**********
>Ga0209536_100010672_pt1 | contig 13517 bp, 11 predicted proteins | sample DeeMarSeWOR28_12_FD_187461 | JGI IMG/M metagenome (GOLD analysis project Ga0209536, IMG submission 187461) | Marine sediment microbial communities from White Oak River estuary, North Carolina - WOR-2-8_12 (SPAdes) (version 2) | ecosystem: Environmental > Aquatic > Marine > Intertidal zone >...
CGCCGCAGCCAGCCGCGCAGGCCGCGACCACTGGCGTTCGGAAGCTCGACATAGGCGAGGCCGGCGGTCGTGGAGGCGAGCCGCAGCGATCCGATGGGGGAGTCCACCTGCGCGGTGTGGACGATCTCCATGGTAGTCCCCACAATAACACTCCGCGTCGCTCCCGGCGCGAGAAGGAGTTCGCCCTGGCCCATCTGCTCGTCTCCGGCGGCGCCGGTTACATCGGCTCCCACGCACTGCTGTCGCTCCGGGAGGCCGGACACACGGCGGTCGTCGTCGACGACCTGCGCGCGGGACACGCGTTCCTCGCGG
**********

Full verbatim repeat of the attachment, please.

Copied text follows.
>Ga0209536_100010672_pt1 | contig 13517 bp, 11 predicted proteins | sample DeeMarSeWOR28_12_FD_187461 | JGI IMG/M metagenome (GOLD analysis project Ga0209536, IMG submission 187461) | Marine sediment microbial communities from White Oak River estuary, North Carolina - WOR-2-8_12 (SPAdes) (version 2) | ecosystem: Environmental > Aquatic > Marine > Intertidal zone >...
CGCCGCAGCCAGCCGCGCAGGCCGCGACCACTGGCGTTCGGAAGCTCGACATAGGCGAGGCCGGCGGTCGTGGAGGCGAGCCGCAGCGATCCGATGGGGGAGTCCACCTGCGCGGTGTGGACGATCTCCATGGTAGTCCCCACAATAACACTCCGCGTCGCTCCCGGCGCGAGAAGGAGTTCGCCCTGGCCCATCTGCTCGTCTCCGGCGGCGCCGGTTACATCGGCTCCCACGCACTGCTGTCGCTCCGGGAGGCCGGACACACGGCGGTCGTCGTCGACGACCTGCGCGCGGGACACGCGTTCCTCGCGG